My friend told her about her daughter, who was diagnosed with Type 1 at age 10, played varsity sports, and is now an elementary school teacher and a single mother of a 5-year-old. (The daughter was also my grandchildren’s babysitter and wrangled the eight Camp Lobegon children for a few hours every day beginning when they were ages 2 to 10 or so, and included one with Down syndrome.)

It was rather interesting. Maybe she’s a little more caring now that she’s not as clueless. Frankly, it’s a concept I’d never before considered although, looking back, that’s what happened to me: I had to learn about diabetes before I cared about taking better care of me.

I’ll have to head back to the coffee shop after the snow clears and see what transpires. Maybe I’ll get another cup of coffee in return.

  • Deb

    Jan, this is just one example of why you’re one of my diabetes heroes. You were so caring and helpful to this woman. I’ll bet she won’t be uncaring and clueless from now on.
    I appreciate your honesty about the problems you’re dealing with, whether it be diabetes, other health issues, or handicapped bathroom stalls!
    I’m hoping your labs and logs are helpful in figuring out what’s going on with your body. You can be sure there are a lot of us who care.

  • jim snell

    I was most curious where Jan was heading after the prior column and this one. Once plane back on ground and tied to the ground firmly in the parking area; the purpose was clear.

    As one who has been at this 30 years plus as T2 and having stroke and having to clean up mess, Jan’s comments are dead on.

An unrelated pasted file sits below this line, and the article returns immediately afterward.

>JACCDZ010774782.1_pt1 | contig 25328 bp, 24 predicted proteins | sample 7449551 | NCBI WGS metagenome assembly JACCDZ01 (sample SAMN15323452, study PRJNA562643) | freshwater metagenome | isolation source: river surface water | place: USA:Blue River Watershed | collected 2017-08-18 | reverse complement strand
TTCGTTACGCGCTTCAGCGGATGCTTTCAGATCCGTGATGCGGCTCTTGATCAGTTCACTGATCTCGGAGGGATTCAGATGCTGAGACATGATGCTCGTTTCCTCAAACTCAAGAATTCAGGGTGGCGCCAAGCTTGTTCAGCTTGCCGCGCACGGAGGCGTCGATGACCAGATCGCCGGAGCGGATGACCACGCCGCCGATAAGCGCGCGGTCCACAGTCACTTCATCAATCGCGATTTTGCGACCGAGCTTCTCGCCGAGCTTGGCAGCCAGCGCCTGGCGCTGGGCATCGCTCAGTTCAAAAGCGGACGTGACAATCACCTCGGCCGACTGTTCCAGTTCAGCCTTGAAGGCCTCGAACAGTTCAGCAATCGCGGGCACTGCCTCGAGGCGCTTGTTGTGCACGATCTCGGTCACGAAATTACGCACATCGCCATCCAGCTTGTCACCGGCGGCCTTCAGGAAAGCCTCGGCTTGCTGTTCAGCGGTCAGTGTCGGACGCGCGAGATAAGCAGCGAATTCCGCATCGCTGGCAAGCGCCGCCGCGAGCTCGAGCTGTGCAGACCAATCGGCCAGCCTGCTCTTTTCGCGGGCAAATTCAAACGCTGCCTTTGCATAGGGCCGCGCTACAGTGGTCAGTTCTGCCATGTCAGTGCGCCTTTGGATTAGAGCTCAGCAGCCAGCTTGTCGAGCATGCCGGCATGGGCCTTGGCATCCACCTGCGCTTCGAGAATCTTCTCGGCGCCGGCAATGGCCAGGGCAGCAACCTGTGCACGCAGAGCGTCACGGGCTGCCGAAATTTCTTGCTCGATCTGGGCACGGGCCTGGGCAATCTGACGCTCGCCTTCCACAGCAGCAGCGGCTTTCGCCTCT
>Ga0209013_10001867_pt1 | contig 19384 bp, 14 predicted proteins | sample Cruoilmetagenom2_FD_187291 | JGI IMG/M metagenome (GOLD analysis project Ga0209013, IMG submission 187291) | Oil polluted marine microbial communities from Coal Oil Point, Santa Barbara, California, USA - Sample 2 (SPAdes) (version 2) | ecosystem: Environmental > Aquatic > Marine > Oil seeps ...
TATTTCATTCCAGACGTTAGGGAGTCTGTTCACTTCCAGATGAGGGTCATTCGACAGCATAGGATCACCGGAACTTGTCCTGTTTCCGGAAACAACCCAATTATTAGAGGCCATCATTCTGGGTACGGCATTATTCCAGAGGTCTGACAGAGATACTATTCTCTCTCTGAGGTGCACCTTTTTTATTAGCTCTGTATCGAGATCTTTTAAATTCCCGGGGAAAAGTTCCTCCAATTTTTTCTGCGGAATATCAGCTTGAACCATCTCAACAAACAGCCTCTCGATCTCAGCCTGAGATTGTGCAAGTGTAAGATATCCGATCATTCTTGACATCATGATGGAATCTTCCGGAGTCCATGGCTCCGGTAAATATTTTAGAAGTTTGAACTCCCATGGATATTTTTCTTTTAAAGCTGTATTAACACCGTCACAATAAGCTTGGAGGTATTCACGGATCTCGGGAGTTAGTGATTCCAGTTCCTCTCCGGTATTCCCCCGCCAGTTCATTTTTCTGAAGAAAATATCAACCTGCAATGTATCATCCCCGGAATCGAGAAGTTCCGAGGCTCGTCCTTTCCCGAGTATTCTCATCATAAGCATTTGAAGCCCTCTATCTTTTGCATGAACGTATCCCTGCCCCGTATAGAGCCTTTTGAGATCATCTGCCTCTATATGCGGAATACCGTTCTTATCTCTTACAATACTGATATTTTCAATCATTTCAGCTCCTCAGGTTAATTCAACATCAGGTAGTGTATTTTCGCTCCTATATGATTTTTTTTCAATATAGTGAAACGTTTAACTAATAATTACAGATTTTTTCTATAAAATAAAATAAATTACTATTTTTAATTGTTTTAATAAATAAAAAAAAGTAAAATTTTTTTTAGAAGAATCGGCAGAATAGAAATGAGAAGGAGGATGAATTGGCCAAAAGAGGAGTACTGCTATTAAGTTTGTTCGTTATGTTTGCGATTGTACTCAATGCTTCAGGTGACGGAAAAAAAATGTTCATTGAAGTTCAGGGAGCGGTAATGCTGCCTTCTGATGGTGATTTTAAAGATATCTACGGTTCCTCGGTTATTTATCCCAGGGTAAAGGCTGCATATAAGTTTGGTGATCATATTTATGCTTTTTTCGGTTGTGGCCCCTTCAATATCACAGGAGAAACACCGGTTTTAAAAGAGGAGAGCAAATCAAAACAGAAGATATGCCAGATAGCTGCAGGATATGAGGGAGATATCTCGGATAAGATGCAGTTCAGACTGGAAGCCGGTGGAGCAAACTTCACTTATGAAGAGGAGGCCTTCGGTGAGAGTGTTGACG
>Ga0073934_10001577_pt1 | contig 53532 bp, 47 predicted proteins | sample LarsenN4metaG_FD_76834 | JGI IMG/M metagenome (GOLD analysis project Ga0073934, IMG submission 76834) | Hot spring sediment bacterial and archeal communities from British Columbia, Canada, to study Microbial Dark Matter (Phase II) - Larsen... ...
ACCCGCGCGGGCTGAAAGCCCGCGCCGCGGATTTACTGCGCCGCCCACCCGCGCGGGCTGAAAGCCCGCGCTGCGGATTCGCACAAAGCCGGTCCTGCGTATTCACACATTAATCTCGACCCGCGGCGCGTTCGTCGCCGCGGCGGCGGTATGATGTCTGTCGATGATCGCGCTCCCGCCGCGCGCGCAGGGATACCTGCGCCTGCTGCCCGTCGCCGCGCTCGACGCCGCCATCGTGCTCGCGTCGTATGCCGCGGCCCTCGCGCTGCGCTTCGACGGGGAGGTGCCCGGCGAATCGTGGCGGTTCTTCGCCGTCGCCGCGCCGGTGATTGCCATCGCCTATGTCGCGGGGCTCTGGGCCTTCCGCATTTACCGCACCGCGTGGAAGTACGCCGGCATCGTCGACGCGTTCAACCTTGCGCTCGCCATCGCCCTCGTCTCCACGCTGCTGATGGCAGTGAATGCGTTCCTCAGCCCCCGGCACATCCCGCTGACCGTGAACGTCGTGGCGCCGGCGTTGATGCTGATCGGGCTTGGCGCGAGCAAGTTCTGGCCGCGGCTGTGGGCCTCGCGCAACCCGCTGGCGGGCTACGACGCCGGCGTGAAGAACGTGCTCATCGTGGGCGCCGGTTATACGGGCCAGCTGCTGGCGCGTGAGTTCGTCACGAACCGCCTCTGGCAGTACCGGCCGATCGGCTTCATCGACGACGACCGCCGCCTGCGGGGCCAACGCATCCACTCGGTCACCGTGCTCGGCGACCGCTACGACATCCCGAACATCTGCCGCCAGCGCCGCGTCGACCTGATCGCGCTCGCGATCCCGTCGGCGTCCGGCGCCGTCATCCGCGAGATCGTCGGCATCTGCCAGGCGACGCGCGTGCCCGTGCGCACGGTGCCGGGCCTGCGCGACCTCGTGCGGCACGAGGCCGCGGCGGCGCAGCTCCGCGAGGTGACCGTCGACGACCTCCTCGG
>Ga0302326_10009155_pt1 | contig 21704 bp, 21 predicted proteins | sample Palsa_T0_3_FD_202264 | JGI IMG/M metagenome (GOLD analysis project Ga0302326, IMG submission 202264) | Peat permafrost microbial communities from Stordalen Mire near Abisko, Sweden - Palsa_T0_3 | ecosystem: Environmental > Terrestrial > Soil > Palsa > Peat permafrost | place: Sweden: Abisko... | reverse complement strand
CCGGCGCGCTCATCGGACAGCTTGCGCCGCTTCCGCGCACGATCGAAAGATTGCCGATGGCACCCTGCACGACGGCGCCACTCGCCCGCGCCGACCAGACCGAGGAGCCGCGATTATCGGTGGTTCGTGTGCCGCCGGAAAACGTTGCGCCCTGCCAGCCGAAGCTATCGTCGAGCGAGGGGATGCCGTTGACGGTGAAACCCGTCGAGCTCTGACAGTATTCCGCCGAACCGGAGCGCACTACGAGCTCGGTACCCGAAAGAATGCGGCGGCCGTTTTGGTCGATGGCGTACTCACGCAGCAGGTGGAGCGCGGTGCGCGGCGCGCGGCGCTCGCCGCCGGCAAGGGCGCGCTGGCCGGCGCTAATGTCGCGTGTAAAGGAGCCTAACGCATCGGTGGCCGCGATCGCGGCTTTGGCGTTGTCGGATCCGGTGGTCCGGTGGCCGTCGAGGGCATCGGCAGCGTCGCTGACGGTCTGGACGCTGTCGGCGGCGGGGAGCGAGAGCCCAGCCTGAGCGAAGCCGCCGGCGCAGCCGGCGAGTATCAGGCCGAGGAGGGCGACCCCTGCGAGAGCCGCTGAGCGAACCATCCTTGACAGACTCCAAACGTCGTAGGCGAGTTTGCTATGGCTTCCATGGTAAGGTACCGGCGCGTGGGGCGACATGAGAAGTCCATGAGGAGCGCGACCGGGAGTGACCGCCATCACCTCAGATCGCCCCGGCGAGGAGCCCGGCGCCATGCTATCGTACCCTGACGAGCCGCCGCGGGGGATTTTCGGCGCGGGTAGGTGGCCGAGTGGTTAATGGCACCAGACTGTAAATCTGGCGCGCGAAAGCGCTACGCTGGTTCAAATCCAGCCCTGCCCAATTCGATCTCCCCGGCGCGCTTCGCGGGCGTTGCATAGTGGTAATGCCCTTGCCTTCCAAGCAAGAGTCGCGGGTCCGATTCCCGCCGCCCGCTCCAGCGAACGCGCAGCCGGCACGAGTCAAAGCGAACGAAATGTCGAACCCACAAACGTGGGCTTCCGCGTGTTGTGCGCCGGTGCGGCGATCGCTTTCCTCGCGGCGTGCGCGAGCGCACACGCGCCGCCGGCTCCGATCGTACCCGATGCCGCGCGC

This is a sneaky disease/condition that sneaks up on one so quietly and slowly, its deadly effects and rot on body are devestating. It is absolutely critical and early as possible to take steps to arrest this mess and keep under control as well as monitor.

    Simply cutting back on sweets, taking a pill won’t hack it. Yes it seems one is initially escaping the end show but in fact ignoring it. One does not need stroke, hemorages on retinas, failining kidneys, heart attack, rotting viens and arteries. I know, I got too close to the edge.

    It starts with carbs/control – diet with hearty exercise; and as the years go by, the liver, pancreas, skeletal muscles conspire to make things worse and more agrresive meds treatment is needed in conjunction with necessary continued carbs control/diet and hearty exercise is needed to keep mess arrested.

    Message – dead on Jan and thank you for sharing!

  • David Spero RN

    Jan, it sure sounds like an infection is causing your high sugars and high white counts. Infections are such a drag with diabetes — easy to get, hard to fight, causing all kinds of trouble. Hope your doctors can find the infection and you can get rid of it soon.

  • Jan Chait

    Deb, you’re making me blush! (Don’t stop.)

    Honest is the only way I can be. You know the joke about women not having babies after they reach 50 because they’d put them down and not remember where they put them? I did something like that when I was in my early 40s: Took my infant grandson to show him off to my friends and, when I was ready to leave, told the secretary “goodbye” as I headed to the elevator.

    “Aren’t you going to take the baby?” she asked.

    Baby? Yikes! (In my defense, he was my first and I hadn’t had a baby around for a number of years.)

    Anyway, you see that, with me, honesty really IS the best policy: I have enough trouble remembering what’s really happening. I could never remember anything I made up!

    Jan